It is commonly accepted that football would not be the same without the presence of fans in the stands. Fans create the ambiance, the energy, the electricity in the air at a football game by supporting their beloved team through singing, clapping and chanting.
The final whistle can bring happiness and excitement to the supporters of the winning team and disappointment to the fans of the losing side. No matter the result, however, there is always the next game, a next chance for a fan to experience a positive result.
Unfortunately, there were some instances throughout football history that would be the last game some fans would ever attend. People have died inside stadiums for reasons such as wrong decisions taken by the police and other officials, or due to poor infrastructure and facilities. This article will take a look at a number of horrifying football stadium disasters that occurred and that aren’t perhaps as well-known as the Hillsborough and Heysel disasters.
Estadio Nacional Disaster
On 24th of May 1964, at Estadio Nacional of Peru, the terrible football disaster took place. At a game between Peru and Argentina, 328 people died and 500 were injured. The total number of deaths in Lima was higher than those killed in Hillsborough, Heysel, Ibrox, Bradford and Budren Park combined.
“328 people died and 500 were injured”
It was an important match for Peru in their effort of qualifying for the 1964 Tokyo Olympics. Hence the stadium was full with 53 000 fans attending the game. Argentina were in front with a one-goal lead with six minutes to go when Peru managed to equalize. However, the goal was disallowed by Uruguayan referee Ángel Eduardo Pazos as a foul. The referee decision caused much anger in Peruvian fans.
A local bouncer, known as Bomba, was the first person to invade the pitch. He attempted to punch the referee but failed as police stopped him and removed him from the field. Then another Peruvian fan named Edilberto Cuenca ran onto the pitch and headed towards the referee too. Police and officers were brutal with him and began to kick and beat him while their the dogs were tearing at his clothes. This incident incensed the fans on the stands and a large number of them invaded the pitch. The police, aiming to prevent further fans from running onto the pitch, fired tear gas canisters into the northern grandstand.
“The total number of deaths in Lima was higher than those killed in Hillsborough, Heysel, Ibrox, Bradford and Budren Park combined.”
Fans panicked and started running towards the gates to get back to the stands. Instead of the standard gates, the stadium had solid corrugated steel shutters at the bottom of the tunnels that were, as normal on match days, closed. Behind the shutters there were steps leading to the seats. A number of fans that were still trying to invade the pitch couldn’t see behind the shutters that people were trying to return to the stands.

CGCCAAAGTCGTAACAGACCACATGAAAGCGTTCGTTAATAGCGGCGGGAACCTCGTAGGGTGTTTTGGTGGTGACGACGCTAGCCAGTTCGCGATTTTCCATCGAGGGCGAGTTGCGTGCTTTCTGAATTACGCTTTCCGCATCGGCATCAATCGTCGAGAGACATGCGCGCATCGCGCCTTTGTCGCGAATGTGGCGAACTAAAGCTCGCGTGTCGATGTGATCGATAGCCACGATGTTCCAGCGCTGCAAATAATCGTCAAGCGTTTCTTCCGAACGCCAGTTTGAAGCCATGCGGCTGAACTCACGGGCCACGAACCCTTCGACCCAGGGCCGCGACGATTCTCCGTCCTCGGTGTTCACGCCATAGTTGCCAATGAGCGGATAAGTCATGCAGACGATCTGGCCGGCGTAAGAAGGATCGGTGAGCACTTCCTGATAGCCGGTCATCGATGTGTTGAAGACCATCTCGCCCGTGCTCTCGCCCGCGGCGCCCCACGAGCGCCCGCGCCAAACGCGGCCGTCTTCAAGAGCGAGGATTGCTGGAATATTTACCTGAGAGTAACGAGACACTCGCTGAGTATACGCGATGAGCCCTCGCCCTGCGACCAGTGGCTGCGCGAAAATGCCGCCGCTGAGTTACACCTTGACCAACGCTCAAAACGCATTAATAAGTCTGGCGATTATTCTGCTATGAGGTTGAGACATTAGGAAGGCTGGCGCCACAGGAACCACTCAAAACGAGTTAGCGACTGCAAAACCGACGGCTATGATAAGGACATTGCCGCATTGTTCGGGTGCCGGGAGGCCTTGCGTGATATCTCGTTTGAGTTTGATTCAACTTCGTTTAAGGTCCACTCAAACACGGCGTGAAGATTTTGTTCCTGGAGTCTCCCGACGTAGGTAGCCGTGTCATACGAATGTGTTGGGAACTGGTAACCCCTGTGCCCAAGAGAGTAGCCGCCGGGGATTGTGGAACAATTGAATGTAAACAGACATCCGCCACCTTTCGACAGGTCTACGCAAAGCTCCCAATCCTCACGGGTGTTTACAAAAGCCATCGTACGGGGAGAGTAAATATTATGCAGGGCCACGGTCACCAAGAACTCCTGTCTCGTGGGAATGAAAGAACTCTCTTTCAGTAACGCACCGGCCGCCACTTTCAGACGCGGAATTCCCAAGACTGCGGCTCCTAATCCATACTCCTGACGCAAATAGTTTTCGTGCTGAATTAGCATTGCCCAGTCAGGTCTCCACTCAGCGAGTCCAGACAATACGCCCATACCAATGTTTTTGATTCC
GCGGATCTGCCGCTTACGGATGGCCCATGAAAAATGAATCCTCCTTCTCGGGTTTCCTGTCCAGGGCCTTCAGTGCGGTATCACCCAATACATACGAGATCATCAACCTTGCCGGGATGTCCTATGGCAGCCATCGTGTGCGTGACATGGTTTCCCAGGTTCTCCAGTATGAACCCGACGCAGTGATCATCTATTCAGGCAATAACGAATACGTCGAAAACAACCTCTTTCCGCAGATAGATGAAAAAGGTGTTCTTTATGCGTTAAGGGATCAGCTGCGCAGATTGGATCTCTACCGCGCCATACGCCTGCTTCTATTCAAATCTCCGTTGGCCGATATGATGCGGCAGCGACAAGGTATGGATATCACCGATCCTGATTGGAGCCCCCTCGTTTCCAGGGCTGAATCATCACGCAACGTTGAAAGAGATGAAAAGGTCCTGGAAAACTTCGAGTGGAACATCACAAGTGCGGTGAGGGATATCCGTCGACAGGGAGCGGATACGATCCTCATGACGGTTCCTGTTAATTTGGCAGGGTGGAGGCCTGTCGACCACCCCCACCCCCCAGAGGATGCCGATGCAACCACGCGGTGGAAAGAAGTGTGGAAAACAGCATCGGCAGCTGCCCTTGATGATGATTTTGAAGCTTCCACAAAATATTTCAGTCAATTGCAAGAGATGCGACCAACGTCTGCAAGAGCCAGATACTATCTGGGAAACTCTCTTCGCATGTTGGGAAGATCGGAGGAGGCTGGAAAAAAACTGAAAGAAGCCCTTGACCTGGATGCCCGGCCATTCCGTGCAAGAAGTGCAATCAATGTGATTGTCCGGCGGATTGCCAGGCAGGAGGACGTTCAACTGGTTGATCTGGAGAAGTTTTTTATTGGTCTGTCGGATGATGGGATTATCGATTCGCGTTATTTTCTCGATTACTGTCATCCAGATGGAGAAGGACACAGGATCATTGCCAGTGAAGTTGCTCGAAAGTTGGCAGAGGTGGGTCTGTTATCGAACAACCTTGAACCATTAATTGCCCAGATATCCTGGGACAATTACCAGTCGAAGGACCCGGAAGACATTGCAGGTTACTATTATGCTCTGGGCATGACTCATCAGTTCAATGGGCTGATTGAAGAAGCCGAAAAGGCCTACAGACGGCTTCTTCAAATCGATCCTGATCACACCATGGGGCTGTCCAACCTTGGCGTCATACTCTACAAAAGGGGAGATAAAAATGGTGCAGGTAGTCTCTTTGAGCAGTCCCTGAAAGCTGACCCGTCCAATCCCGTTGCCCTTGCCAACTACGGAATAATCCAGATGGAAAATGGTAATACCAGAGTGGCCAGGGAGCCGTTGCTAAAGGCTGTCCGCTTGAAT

“It is estimated that more people died outside the stadium from police gunshots.”
As a result of the pressure with fans of both sides pushing the shutters, they eventually broke. The collisions between the fans led to deaths coming from internal hemorrhaging or asphyxia within the tunnels. Out of the ones that remained on the pitch nobody died.
Despite that the official number of deaths was 328 it is estimated that more people died outside the stadium from police gunshots. The disaster resulted in decreasing the capacity of Estadio Nacional from 53,000 to 42,000. Capacity was later increased to 47,000 for the 2004 Copa America.
Bradford City Stadium Fire
On the 29th of May 1985, before the start of the European Cup final between Juventus and Liverpool which took place at Heysel stadium of Brussels, 39 Italians fans lost their life after being pressed against a collapsing wall. 18 days earlier another football disaster occurred in England. This happened at Bradford, when at a game between Bradford City and Lincoln City, an accidental conflagration on the stands killed 56 spectators and injured 265.
“An accidental conflagration on the stands killed 56 spectators and injured 265.”
After an incredible season, Bradford City won the Third Division championship and hence their promotion to the Second Division. On the 11th of May 1985, and prior to the final game of the season against Lincoln City, the captain of the club Peter Jackson would have been presented with the league trophy which was Bradford’s first winning trophy in 56 years. 11, 076 people entered Valley Parade, Bradford’s home ground, including 3000 fans on the main stand.